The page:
Visitors will be treated to live music, art, performance, stalls and creative workshops during the three-day event, which is taking place across venues in lower St James' Street.
The purpose of the free festival, which has been organised by Burnley Cultural Consortium and Creative Arts in conjunction with the Historic England's High Streets Heritage Action Zone scheme, is to celebrate arts, culture and music within the town.
Three-time world turntablist champion DJ Woody will open proceedings on Friday night playing the Gallery Stage at Creative Arts.
Acts including All Hail Hyena, Charly Syndrome, DJ Craig Woolstencroft and Design Rewind will all take to the same stage as part of a packed line-up on Saturday and Sunday, while a number of fun activities are planned for the Gas Street Stage, located at the back of Creative Arts.
These include a three-hour craft workshop hosted by Krafty Cow Tea Rooms, the Impossible Choir Rehearsals with Chris Bridges, live drawing with Squibbles' artist JAy Stansfield, and a Hallowe'en fancy dress disco.
Family-friendly activities will run from noon until 9pm on both Saturday and Sunday with after parties for over 18s taking place in The Gallery.
There will also be acoustic performances at the Empire Theatre Bar, a fashion show at Via Roma, street entertainment, and a collection of stalls on lower St James' Street.
Natalie George, who runs The Gallery, said: "We've been commissioned for the next three years for this festival, so this one is only our pilot year.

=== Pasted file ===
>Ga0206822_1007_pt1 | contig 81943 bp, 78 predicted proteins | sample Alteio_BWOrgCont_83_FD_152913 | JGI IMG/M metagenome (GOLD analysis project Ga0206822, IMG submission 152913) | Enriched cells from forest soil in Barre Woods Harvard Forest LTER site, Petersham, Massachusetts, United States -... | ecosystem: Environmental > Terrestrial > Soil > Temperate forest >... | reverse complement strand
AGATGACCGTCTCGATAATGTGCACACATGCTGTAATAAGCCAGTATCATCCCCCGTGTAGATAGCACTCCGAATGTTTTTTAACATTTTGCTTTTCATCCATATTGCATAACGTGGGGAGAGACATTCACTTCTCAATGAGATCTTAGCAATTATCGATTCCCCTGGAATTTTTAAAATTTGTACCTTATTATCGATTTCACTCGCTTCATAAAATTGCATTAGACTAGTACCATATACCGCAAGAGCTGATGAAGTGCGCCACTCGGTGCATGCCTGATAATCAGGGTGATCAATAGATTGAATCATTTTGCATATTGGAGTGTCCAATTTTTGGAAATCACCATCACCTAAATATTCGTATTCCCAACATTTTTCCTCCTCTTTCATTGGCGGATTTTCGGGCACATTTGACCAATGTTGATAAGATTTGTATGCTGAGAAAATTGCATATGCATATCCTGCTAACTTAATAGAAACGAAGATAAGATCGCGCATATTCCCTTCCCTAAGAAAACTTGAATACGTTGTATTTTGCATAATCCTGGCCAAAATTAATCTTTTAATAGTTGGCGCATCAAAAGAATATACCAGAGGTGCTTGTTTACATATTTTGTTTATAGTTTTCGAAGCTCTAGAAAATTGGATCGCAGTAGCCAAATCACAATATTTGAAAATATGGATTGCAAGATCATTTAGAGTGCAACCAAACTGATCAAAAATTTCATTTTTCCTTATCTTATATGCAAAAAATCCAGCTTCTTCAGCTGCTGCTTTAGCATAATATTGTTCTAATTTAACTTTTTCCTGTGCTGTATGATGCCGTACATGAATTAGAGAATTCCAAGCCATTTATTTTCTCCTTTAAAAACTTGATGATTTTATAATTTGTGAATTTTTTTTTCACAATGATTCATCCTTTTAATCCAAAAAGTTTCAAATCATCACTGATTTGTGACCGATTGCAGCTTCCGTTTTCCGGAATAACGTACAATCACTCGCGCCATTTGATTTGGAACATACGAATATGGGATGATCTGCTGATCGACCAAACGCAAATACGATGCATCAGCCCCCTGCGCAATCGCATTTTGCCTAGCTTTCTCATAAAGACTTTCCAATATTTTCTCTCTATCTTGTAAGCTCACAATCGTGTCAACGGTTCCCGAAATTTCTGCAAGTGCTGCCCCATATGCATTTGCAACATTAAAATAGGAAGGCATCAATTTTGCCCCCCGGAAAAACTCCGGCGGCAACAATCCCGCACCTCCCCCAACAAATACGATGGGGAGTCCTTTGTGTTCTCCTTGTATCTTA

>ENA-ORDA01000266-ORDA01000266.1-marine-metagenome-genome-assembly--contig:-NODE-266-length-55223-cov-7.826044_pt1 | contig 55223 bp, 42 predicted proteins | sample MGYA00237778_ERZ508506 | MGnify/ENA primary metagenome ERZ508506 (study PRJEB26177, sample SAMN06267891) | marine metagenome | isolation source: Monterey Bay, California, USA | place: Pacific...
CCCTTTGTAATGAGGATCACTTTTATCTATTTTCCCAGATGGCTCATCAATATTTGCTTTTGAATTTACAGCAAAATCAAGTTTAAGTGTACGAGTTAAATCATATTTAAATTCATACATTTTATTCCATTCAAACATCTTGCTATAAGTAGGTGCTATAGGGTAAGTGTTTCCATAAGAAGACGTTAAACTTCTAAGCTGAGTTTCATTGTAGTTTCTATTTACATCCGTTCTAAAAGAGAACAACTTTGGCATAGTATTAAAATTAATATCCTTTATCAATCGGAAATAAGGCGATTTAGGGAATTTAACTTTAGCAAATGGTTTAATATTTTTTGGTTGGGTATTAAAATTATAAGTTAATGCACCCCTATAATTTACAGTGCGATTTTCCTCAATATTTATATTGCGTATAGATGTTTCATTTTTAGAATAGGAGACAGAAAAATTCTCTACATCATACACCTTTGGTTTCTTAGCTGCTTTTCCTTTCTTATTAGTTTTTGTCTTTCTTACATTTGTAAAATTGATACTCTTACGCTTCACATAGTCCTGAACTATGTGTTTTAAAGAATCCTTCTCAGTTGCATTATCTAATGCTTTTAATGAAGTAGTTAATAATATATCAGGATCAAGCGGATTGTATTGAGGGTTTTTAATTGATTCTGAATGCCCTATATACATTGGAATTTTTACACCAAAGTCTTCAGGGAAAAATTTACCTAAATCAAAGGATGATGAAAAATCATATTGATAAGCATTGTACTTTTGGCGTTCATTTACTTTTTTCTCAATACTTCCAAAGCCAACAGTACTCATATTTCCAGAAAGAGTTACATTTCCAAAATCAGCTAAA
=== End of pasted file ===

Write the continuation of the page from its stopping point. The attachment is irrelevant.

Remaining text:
"We have got a road closure for Gas Street behind us, where the entrance to The Gallery is. And next year we're hopefully going to have a partial road closure at the front [lower St James' Street] as well.
"We're hoping that at the end of the three years, when the funding has ceased, this festival can then become town-wide and be Burnley's version of the Colne Blues Festival, but not as subjective to one genre of music.
"Coming from a small town like Burnley, you see the struggles locally, and a big barrier to art-participation or cultural activities is funding and money.
“People can’t always afford to spend a tenner on each child to gain access to these sort of cultural events; single parents with low income wages would really struggle. We wanted to try create an event without the financial burden.
"All the workshops are being run by local artists/creatives from the area, shining a spotlight on their services and in turn also strengthening their businesses, too."
For more information, search 'Burnley Culture Festival' on Facebook.